Twenty-three years ago today I saw Curtis Mayfield at the Town and Country Club in North London. It was the third and final time and I saw him there, having been to shows in 1986 and 1988. Five months later a gust of wind blew a lighting rig down on Curtis at an outdoor show commemorating Dr. Martin Luther King, paralyzing him from the neck down. After an imperious run of singles with The Impressions from 1958 to 1970, then all those brilliant solo albums, plus the countless records and soundtracks he wrote and produced for other artists, he was 48 when the incident rendered him a quadriplegic. Nine years later, on Boxing Day 1999, he died. Even after all this time I still find the whole tragic episode deeply upsetting.
Time as eroded most old gig memories but parts of those Curtis ones thankfully remain. I was just seventeen the first time and mainly knew his most famous songs plus some extra Impressions ones from various Kent albums but, thanks to The Jam introducing him via “Move On Up”, even to my generation (to say nothing of the original mods and northern soulies) he was soul royalty. Being independent from Motown, Stax and Atlantic gave him a special kudos; he stood alone, less recognisable, infinitely hipper. The reception he got at those gigs was something else. You couldn’t help but love him: humble, kind eyes twinkling behind his round glasses, salt and pepper beard, shoulders gently rocking from side to side, serene smile. He was, dare I say, beatific.
It wasn’t easy or cheap getting hold of his old albums back then so I got them in a strange order. For example, I had 1982’s Honesty yet never heard Back To The World or Sweet Exorcist until long after those gigs, I’m not even sure I had the classic Roots. Discovering back catalogues was a slow process then. As handy as it is nowadays to click and hear nearly any song that comes to mind it isn’t anything like as rewarding as slowly piecing together parts of a musical jigsaw. Also, it meant records would be listened to until it they’d been fully absorbed, leaving a longer lasting impression. There’s a lovely song on Honesty called “Dirty Laundry” which I remember him playing and he’d always introduce “Billy Jack” with a speech about guns and “midnight specials” in Chicago. By the time of the third gig it was apparent all his ad-libs were well rehearsed. “Move On Up” would’ve have been the big moment, “People Get Ready” something special, but it’s “We’ve Gotta Have Peace” which sticks in my mind the most with hundreds chanting “Peace! Peace! Peace!” and raising peace signs in the air. It sounds naff but I’d do it all over in an instant. Listening now to the 1988 Live In Europe album is bringing it all back. The keyboard is of its time in places but Curtis was in fine voice and Master Henry Gibson’s played percussion exactly as the same as he did on those early 70s albums. I feel fortunate I have spent those evenings in his company.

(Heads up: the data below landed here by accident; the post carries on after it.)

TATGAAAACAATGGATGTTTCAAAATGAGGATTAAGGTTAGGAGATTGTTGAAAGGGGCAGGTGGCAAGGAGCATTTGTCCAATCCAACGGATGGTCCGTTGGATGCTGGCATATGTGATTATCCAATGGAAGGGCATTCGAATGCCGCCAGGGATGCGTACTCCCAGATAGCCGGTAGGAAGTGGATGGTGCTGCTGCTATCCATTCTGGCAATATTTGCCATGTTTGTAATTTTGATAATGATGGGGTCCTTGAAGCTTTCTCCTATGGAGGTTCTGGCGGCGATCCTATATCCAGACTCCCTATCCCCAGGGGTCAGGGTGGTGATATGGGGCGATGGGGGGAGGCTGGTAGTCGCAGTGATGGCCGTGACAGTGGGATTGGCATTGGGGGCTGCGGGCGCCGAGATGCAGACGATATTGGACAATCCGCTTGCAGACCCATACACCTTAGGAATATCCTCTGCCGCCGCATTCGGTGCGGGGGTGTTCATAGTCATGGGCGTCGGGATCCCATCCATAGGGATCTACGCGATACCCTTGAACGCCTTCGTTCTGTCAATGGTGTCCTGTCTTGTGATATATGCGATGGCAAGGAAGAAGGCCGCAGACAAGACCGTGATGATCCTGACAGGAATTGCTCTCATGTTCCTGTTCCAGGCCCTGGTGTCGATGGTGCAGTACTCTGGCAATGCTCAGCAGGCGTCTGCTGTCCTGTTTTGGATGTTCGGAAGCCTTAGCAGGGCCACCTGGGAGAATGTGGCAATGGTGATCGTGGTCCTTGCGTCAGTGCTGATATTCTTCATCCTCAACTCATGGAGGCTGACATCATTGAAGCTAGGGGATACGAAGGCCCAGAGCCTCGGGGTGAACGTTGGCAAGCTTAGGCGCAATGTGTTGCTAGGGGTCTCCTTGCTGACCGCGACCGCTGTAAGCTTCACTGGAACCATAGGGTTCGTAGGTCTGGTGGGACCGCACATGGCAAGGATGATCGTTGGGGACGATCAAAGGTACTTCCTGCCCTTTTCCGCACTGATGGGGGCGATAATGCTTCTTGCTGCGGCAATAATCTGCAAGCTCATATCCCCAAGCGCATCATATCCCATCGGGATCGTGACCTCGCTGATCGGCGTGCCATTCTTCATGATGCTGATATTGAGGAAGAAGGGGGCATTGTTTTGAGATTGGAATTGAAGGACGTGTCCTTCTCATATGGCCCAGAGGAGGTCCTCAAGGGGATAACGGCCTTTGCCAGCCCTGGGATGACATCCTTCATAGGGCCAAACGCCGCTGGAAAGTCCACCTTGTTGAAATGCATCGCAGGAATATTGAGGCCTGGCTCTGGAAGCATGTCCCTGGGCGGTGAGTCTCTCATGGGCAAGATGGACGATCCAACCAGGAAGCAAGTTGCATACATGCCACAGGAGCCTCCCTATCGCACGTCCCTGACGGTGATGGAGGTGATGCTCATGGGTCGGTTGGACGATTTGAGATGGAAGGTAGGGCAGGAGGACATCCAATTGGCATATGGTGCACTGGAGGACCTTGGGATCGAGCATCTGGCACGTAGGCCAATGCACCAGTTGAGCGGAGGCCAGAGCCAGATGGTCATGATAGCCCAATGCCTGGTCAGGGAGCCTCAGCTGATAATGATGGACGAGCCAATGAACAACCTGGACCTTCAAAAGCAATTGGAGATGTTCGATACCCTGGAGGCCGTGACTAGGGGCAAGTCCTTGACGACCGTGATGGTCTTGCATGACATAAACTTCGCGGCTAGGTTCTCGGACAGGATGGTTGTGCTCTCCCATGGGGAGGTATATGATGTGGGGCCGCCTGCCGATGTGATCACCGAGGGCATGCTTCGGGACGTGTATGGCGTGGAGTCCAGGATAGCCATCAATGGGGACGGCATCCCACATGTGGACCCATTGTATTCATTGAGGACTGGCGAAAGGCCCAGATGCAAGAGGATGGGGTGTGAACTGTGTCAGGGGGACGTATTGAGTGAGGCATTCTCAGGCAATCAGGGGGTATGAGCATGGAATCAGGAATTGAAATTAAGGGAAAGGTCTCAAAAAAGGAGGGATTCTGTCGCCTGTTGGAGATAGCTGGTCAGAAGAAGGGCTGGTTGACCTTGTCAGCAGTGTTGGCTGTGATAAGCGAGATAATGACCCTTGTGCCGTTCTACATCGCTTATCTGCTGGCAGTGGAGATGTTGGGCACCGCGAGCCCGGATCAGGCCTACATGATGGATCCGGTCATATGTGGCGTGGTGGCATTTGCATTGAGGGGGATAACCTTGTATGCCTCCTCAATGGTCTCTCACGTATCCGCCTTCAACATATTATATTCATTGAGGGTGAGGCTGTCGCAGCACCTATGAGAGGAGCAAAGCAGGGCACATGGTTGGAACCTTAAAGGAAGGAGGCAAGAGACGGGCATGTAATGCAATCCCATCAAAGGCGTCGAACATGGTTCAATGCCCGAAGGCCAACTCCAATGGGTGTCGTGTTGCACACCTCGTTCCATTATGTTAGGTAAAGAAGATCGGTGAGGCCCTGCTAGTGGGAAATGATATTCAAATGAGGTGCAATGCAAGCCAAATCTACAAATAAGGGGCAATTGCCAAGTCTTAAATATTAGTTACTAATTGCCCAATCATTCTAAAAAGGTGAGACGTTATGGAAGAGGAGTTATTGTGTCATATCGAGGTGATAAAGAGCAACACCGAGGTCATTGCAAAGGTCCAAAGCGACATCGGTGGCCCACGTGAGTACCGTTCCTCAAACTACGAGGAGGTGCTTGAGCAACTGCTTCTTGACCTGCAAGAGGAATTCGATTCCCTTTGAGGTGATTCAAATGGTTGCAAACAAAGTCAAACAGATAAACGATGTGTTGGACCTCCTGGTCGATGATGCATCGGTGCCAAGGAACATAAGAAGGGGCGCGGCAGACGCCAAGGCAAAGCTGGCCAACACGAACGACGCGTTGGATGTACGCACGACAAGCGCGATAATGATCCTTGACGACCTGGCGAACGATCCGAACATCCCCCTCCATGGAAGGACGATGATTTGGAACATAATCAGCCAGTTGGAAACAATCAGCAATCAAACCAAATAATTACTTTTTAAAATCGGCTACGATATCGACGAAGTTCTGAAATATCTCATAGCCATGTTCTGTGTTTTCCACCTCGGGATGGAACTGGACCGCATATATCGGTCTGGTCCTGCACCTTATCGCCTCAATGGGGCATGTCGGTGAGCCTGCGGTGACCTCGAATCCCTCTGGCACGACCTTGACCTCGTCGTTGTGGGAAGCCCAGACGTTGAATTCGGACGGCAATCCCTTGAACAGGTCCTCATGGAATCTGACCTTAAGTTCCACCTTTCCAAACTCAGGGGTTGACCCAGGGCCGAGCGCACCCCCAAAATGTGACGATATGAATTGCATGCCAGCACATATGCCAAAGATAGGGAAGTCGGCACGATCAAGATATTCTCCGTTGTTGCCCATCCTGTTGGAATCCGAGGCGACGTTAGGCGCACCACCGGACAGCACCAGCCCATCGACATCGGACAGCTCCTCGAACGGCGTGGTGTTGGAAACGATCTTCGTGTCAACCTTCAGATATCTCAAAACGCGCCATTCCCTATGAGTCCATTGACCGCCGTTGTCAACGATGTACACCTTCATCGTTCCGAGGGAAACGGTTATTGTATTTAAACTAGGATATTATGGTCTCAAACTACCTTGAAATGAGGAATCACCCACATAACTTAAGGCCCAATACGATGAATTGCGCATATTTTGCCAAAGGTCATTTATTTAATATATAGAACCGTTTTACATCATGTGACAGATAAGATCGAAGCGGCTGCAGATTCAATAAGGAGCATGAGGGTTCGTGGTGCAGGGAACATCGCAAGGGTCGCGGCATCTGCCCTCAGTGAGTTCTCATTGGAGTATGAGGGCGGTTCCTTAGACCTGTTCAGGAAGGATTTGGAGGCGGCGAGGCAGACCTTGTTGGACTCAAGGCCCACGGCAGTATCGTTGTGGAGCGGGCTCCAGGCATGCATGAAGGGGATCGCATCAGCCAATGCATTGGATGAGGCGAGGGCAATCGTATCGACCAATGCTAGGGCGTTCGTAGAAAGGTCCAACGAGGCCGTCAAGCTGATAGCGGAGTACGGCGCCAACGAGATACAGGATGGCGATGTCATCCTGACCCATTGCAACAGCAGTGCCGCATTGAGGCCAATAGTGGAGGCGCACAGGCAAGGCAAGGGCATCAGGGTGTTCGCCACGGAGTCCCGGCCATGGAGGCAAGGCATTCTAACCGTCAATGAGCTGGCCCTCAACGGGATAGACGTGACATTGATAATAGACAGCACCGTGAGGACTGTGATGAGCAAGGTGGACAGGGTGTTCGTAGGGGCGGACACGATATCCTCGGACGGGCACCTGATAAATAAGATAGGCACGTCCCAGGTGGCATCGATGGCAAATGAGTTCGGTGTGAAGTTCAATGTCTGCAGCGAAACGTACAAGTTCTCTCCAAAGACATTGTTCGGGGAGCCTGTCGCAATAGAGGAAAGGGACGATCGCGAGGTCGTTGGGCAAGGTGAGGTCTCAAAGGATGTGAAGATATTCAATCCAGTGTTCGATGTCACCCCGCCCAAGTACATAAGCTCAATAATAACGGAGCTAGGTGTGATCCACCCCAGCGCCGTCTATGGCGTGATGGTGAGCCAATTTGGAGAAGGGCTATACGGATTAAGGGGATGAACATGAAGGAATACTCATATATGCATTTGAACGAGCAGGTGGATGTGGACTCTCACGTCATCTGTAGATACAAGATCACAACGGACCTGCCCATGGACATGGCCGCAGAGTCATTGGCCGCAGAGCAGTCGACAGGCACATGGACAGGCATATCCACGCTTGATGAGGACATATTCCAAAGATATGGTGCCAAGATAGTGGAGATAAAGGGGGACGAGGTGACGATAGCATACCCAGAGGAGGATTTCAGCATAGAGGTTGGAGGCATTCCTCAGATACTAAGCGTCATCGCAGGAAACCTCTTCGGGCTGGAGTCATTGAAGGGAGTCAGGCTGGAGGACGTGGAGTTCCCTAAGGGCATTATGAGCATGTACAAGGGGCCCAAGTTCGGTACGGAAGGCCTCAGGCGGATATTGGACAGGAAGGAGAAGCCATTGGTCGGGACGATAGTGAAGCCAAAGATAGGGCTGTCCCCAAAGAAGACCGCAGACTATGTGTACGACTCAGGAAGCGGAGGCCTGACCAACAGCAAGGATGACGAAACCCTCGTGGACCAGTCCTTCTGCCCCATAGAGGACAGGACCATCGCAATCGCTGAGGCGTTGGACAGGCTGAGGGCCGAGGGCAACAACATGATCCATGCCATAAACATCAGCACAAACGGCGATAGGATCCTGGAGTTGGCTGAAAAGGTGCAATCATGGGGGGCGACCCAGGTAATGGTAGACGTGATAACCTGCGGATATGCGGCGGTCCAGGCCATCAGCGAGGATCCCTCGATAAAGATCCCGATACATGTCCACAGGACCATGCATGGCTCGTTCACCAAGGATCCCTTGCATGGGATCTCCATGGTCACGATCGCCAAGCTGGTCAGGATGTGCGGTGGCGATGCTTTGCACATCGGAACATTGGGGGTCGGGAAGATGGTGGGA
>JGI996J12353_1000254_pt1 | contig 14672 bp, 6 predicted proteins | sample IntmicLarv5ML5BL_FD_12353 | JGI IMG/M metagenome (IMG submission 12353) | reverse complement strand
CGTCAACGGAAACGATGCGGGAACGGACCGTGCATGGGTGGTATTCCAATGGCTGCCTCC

That final time I saw him, Saturday 17th March 1990, was a perfect day. In the morning he was interviewed on the wireless by Paul Jones (I still have the tape somewhere); that afternoon I went to Loftus Road to see QPR beat Spurs 3-1; on to the Town and Country Club before (I’m pretty sure) heading to the 6T’s Rhythm & Soul Allnighter at the 100 Club where they're were – not surprisingly - a couple of people wearing Curtis t-shirts.
I bought a t-shirt at all three gigs which I proudly wore throughout the year, teamed with turned up white 501s and tasselled Bass Weejuns (Burlington socks or sock-less dependent on season). The design in 1988 used a garish illustration of Curtis with some giant flies. Quite whose idea it was to interrupt Superfly as three-inch long bluebottles I’ll never know. After an argument with my girlfriend she attacked it with a pair of scissors in the style of the Psycho shower scene causing irreparable lacerations. We spilt up. When I got married over twenty years later the last song I heard as I stood as a single man in the Town Hall waiting for Mrs Monkey’s entrance was from Curtis, moving me on towards my destination.
In the days after the accident his son Todd called it an act of gross negligence on the part of the promoters. I’ve not been able to discover what happened at any trial although there appears to have been one against Coca-Cola. Whatever compensation was awarded it could never be adequate. That Curtis still managed to painstakingly record one further album, New World Order, laying on his back to allow enough oxygen into his lungs, recording one line at a time, says much about his spirit. We lose our soul idols at an increasing rate these days. In the last couple of weeks alone Cleotha Staples and Bobby Rogers have gone but to lose a man as prolific and with still so much to give as Curtis was especially cruel. The 1980s were a tough time for soul men and women but Curtis stuck at it, ending the decade with high profile collaborations with artists as diverse as Ice-T and the Blow Monkeys (I always thought Dr. Robert put one over on Weller by having Curtis on his Thatcher-bashing “Celebrate The Day After You”). I often imagine the albums he would’ve made in his later years: striped down like those early Impressions records, his falsetto accompanied only by his simple guitar style of brushing the strings with his thumb.
But let’s not dwell on what might’ve been and be thankful for we have: the music and the memories.